African youth leaders create the Youth Advocacy Guide
UNICEF launched on 24 July 2019 NAIROBI / JOHANNESBURG, the Youth Advocacy Guide, to help young people cope with the problems they face in their communities. Co-created with young African citizens, the Guide aims to empower young people to make positive changes in their lives and their communities.
The Guide was created through workshops with young people in Kenya, Uganda, Mozambique and Côte d'Ivoire, along with hundreds more, from dozens of countries in sub-Saharan Africa, submitting input via the internet. The Youth Advocacy Guide seeks to support their efforts to address concerns ranging from unemployment to child safety, the quality of education to climate emergencies.
With the world's 10 youngest countries being in Africa, never has there been such a critical moment to listen to the youth of the continent. They want a seat at the table, where decisions are made about their world. The UNICEF Youth Advocacy Guide aims to help them find that seat and articulate their opinions.
The launch of the Youth Advocacy Guide comes at a special time. This year we commemorate 30 years of the UN Convention of the Rights of the Child. The four core principles of the Convention of the Rights of the Child are non-discrimination; devotion to the best interests of the child; the right to life, survival and development; and respect for the views of young people. UNICEF believes the Youth Advocacy Guide is a tool for young people to access what is envisioned in the Convention.
The Guide will help youth as they embark on fact-finding missions to gain a deeper understanding of their issues, develop an advocacy plan, and then meaningfully engage with policy. It also has sections on the importance of networking with like-minded individuals and how best to research topics of interest.
The creation of the guide was done in 4 steps.
1st stage: workshops with SAIIA
UNICEF and the South African Institute of International Affairs organized workshops with young leaders in these four countries: Kenya (12 young people), Uganda (21 young people) Mozambique (11 young people) and Ivory Coast (10 young people). The 54 young authors presented their experiences in youth engagement and the barriers preventing them and their peers from creating the change they want to see. Many felt that adults did not take them seriously, while others expressed a lack of understanding of the policies that affect them and the processes of public participation. In the Guide, editors propose proactive ways to overcome these challenges.
In Côte d'Ivoire, from 27 to 30 November, 10 young leaders of various organizations were trained as part of the drafting of the youth advocacy guide at UNICEF, on advocacy techniques by the South African team SAIIA. This training has been rewarding for us as we have been equipped with tools that will allow us now to reach Roger Hart's level 8 on the scale. The ideal situation in which the voices of young people are heard and taken into account by politicians. In addition, we have seen the importance of consulting policy documents before any change action is taken, as this allows us to avoid repetition but rather to carry out actions that produce real changes and take into account the opinions populations. Finally, with each other's experiences, we have reflected on the content of the youth engagement guide, we want this guide to be accessible to all and easy to understand.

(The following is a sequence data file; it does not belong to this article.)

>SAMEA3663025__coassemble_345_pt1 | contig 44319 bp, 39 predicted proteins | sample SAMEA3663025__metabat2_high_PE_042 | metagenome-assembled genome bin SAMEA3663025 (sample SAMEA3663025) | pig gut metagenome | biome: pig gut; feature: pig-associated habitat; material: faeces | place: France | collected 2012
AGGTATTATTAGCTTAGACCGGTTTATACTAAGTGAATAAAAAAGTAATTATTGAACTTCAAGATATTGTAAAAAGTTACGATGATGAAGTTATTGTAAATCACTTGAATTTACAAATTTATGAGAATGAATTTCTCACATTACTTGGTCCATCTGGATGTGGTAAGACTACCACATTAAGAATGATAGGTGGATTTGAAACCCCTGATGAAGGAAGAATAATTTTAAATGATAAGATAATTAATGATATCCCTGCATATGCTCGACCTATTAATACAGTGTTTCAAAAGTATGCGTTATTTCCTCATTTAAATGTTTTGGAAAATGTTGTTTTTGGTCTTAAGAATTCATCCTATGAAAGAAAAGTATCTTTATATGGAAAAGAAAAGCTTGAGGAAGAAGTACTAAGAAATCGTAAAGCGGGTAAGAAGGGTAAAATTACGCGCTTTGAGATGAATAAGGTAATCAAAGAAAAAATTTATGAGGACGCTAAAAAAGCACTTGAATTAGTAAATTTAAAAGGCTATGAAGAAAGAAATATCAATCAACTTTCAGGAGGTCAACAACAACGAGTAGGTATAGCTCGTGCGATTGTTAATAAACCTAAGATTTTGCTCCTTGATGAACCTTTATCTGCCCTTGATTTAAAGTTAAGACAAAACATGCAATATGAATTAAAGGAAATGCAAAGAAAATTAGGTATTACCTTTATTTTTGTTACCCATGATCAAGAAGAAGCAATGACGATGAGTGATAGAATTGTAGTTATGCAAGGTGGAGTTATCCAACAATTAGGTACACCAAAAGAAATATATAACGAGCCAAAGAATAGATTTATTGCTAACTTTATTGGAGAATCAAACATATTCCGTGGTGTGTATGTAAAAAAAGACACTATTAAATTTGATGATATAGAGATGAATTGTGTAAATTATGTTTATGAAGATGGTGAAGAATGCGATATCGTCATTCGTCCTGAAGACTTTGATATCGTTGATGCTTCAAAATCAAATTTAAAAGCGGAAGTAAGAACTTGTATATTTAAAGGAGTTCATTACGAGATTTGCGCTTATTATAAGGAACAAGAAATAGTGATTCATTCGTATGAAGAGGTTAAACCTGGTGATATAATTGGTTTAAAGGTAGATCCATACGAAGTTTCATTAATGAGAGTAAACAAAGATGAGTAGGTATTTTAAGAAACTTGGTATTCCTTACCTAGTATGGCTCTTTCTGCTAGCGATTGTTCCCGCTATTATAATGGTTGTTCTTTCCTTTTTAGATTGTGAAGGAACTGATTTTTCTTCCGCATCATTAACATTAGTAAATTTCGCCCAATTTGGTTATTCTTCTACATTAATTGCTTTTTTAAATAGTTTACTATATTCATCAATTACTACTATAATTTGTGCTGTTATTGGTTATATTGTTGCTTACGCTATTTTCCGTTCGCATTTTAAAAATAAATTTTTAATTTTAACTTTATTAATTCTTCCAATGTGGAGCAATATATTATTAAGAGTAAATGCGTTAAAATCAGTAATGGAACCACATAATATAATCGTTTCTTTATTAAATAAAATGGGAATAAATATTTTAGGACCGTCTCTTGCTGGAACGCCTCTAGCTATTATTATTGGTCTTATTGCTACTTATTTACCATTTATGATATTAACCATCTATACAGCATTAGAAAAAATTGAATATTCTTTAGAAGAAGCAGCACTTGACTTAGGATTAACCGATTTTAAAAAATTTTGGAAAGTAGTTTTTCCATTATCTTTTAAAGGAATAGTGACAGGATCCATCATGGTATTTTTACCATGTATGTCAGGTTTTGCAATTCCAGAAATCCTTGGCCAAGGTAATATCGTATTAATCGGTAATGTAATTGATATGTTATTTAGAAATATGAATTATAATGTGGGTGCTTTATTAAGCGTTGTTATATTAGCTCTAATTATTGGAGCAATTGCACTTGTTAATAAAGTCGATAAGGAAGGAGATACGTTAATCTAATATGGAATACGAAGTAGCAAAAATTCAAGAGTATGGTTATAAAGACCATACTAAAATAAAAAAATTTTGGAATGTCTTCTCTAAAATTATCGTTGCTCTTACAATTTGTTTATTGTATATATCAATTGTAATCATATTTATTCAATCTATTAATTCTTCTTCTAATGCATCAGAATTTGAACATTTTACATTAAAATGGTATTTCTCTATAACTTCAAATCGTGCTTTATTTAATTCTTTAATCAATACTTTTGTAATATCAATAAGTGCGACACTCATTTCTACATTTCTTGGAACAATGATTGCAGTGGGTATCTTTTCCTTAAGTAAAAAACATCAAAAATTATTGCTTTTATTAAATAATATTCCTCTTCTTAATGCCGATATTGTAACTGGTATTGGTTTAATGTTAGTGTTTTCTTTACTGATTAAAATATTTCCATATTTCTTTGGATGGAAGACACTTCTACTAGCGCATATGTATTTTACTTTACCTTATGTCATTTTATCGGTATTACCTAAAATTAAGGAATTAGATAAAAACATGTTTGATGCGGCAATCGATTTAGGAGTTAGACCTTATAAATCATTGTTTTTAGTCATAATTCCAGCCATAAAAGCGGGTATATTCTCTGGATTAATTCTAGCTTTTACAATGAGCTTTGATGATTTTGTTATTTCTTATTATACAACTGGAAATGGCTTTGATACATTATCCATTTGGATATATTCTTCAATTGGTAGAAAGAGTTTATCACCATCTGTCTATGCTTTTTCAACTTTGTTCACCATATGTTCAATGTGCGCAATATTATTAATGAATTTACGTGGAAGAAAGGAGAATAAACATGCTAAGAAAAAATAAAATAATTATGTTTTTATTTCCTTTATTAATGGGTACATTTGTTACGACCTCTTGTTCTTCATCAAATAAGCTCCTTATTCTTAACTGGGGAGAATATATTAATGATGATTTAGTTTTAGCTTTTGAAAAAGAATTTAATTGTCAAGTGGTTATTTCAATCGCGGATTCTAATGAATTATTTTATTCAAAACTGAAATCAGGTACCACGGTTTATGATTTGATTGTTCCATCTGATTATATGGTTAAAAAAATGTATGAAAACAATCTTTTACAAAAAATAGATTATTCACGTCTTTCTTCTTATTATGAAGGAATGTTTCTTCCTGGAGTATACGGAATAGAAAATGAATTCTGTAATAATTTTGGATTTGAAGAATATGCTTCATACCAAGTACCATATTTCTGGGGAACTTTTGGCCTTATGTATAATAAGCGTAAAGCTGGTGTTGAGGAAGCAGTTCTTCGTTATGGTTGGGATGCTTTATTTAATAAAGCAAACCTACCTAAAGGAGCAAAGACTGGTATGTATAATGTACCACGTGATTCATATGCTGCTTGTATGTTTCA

From now on, any young person wishing to engage, to carry out actions to impact and make change things will be able to be inspired by a guide written by young people, which will give him the steps to follow and studies of cases allowing him to lead to well his idea. Because yes, everything starts from an idea in the face of a finding that will have to materialize to create a better world.
As a result of these workshops, we moved on to the second stage: The Call for Story Submissions.
From December 13, 2018 to January 07, 2019 we have from a Google form made calls to history. We were looking for stories of young active citizens, young people who solved a problem and made a positive difference in their communities by advocating for positive change.
We had collected a large number of stories that led us to the third stage, that of the study of stories.
This step consisted of synthesizing each of the stories and ranking them from the most relevant to the least relevant while making the different steps to be resumed in order to lead to a plea. Among the stories selected for inclusion in the guide, we have that of the Ivorian Bamba Lima who was affected by the death of her cousin following drugs, decided to create an association that would raise awareness about drugs and help the victims. She began by raising awareness among her friends and neighbors in the neighborhood before eventually setting up her association.
The guide took shape after these workshops and feedback of young leaders, these drawings, these calls to stories and was launched in Nairobi / Johannesburg on July 24, 2019. So closing these 4 steps.
In Côte d'Ivoire, the guide was launched on July 26, 2019 by UNICEF Côte d'Ivoire. Among the 7 co-creators of the guide, 5 come from Côte d'Ivoire. They are: Sarah Bintou Traore, Cheick Diallo, Mory Diomande, Mohamed Fadiga and Nikiema Tara.
The UNICEF Youth Advocacy Guide can be found at www.voicesofyouth.org/youthadvocacy. It will also be made available in hard copy format at UNICEF offices and partner organisations.